Wednesday, 30 September 2009

Saqib Ali - my new hero

Saqib Ali, an American politician and a Muslim, supports gay marriage. Not personally - it goes against his faith. But he understands that his job as a legislator is to represent his constituents and to uphold democratic values.

In an editorial, Ali says "If I tried to enforce religion by law — as in a theocracy — I would be doing a disservice to my both constituents and to my religion." So, as a legislative policy, he supports extending marriage rights to same-sex couples. He is not subverting his values to those of the society he finds himself in. He is simply finding a path that allows him to stay true to his values, while upholding his responsibility to the people he represents. (There are many ways to oppose gay marriage without making it illegal; just as there are many ways to oppose abortions without making them illegal.)

Thanks to the Friendly Atheist for making me aware of this.

Monday, 28 September 2009

Meditation on the origin of life

In the Cosmic Calendar, the Origin of Life falls somewhere around now.* About three and a half billion years ago, the great abundance of life on Earth began, probably with a single replicating molecule - a precursor to DNA. Every living organism today, from the tiniest bacterium to the largest whale, descends in an unbroken line from that tiny bundle of atoms.

Today, I invite you to consider this:

We still reproduce as single-celled organisms.

Every act of human reproduction involves one cell from each parent. A single cell. For all our wondrous complexity, our bountiful organs and tissues, our towering intellects and tender thoughts ... for all that, we still have to humble ourselves to the level of our distant, millions-of-generations-past ancestors in order to participate in that most ancient, most definitive act of life: reproduction.**


* In fact, the details of this event, including its exact date, are difficult to pin down. The Wikipedia article on abiogenesis gives possible dates ranging from 4.2 billion years ago (bya) to 2.4 bya - that is, 11 September to 29 October. However, today falls somewhere in the middle of the range, just over 3.5 bya. The fact that 28 September is also my daughter's birthday makes me even more prone to contemplating life's origins today.

** Not all multi-cellular organisms are so constrained. Many plants do a significant part of their reproduction by sending out shoots or otherwise cloning themselves, rather than going through the whole one-cell business. Who's superior now, eh?

Saturday, 26 September 2009

Defending Dawkins

I recently came across Bettynoirbettyblanc's blog, and this post in particular, where she discusses her problem with Richard Dawkins. I was composing a response to post in the discussion, but it grew into something a little long for a comment. Here it is, with relevant excerpts from her post.

In the post, Betty discusses her take on Richard Dawkins - a man who, for good or ill, is the first person people think of when atheism is mentioned in Britain, especially in connection with evolution. I encourage you to read what she writes before continuing here, as I will not cover all of what she says, nor present her thoughts in the order she does.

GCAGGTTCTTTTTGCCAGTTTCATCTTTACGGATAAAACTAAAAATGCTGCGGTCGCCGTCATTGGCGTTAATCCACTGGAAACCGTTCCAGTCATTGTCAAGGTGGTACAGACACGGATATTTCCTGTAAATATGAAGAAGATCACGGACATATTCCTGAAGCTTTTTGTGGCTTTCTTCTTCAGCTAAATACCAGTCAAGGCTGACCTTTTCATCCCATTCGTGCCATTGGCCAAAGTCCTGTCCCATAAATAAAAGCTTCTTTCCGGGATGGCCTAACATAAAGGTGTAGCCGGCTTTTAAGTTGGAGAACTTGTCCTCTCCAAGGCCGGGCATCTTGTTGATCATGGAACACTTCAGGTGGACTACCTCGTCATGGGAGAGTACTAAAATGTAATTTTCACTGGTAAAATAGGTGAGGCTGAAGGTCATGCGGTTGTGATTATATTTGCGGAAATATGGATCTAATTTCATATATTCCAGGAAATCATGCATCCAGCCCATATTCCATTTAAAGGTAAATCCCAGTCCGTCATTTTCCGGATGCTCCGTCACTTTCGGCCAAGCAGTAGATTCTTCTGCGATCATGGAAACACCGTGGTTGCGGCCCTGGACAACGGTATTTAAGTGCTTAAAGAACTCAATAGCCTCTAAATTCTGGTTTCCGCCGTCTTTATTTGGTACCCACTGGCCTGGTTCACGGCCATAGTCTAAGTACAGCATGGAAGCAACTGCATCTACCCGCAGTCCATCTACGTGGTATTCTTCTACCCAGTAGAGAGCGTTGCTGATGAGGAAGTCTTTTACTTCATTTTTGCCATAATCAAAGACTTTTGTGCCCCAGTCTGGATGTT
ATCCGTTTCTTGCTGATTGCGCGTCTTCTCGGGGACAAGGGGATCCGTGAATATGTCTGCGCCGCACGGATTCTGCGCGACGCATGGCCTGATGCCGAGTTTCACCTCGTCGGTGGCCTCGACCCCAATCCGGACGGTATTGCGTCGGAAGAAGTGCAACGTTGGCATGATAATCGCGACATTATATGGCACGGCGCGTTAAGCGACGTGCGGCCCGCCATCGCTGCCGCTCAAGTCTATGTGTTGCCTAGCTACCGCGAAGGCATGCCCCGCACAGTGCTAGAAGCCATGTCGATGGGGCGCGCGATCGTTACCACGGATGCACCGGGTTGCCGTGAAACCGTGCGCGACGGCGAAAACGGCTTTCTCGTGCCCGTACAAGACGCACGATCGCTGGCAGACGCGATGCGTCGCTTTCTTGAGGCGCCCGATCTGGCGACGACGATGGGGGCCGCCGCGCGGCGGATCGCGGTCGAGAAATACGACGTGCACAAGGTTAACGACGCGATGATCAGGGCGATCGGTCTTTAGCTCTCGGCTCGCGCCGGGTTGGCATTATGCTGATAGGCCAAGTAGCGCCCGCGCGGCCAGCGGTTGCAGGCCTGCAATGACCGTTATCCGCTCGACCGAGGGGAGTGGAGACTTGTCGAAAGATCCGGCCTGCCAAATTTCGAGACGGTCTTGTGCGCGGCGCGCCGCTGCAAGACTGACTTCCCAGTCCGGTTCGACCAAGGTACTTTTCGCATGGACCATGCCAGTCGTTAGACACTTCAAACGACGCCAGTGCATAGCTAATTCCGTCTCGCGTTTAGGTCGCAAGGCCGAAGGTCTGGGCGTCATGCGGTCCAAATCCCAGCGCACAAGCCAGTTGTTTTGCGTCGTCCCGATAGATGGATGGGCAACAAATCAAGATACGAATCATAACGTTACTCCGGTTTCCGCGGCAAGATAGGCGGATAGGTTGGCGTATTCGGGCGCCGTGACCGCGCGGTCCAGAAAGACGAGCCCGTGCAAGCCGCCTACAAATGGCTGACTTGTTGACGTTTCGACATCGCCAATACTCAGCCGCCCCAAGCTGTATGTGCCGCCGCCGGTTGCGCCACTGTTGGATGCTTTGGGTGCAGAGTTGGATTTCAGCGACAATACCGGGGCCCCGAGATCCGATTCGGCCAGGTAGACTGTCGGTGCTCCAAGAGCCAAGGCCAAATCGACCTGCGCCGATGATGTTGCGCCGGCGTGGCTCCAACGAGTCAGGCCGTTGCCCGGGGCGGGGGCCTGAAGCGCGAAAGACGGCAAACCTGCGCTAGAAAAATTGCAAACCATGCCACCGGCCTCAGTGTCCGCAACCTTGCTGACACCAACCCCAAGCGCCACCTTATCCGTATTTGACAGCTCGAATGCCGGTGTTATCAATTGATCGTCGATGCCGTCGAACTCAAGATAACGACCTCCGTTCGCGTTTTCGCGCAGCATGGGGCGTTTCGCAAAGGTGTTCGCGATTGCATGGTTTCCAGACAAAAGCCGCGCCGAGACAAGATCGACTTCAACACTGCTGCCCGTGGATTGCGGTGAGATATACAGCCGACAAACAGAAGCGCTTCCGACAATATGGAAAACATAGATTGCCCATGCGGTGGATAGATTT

Why do I find him interesting? I just wonder about his dogged obsession with religion and with those that practice it. He is a scientist and yet he seems to spend [much] of his time trying to argue that following a religion is at best ridiculous and at worst positively harmful. I just don’t understand why.
I've read several of Dawkins' books, and I think that this misrepresents him. While I think his tone regarding religion is not particularly helpful, it's worth noting that of the ten popular books he has written, only one is about religion (yes, it's The God Delusion).* Not exactly a dogged obsession. More of an unavoidable side-note for someone in his field who wishes to engage the public.
A whopping 40% of Americans are creationists and Dawkins compares them to holocaust deniers. This is highly offensive. A holocaust denier is someone who twists the facts of the historical record in order to bolster a racist agenda. These people are motivated by their hatred of Jews. The facts do not matter. For a creationist, evolution has not been proven beyond reasonable doubt. There are questions about the theory that they believe have not been adequately answered. They believe the story of creation not in order to further a hate campaign, but as part of a belief system.
While I wouldn't personally choose to compare evolution-deniers to Holocaust-deniers, I understand Dawkins' choice of such an analogy. First, it is accurate inasmuch as both holocaust-deniers and evolution-deniers reject the overwhelming preponderance of evidence in favour of a position that is based entirely on ideology. As Betty says, they "twist the facts of the historical record in order to bolster an agenda. ... The facts do not matter." At least that part applies equally well to both sorts of deniers.

For someone in Dawkins' position - someone who has spent his life working to learn more about our biological origins - it is certainly understandable that he will view creationists as the enemy. He feels passionately about his work. Every one of his books that I have read (even, at times, The God Delusion) bursts with enthusiasm about what we, as a species, have learned about our origins through dogged scientific effort. He has committed his life to this pursuit. He has submitted himself to the scientific community, which tends to be ruthless in its attempts to disprove new ideas, and which only accepts them after repeated failures to disprove them. (One prominent example is the idea introduced in the mid-19th-century that the diversity of species is due to the accumulation of small changes accumulated over time and channelled by natural selection.)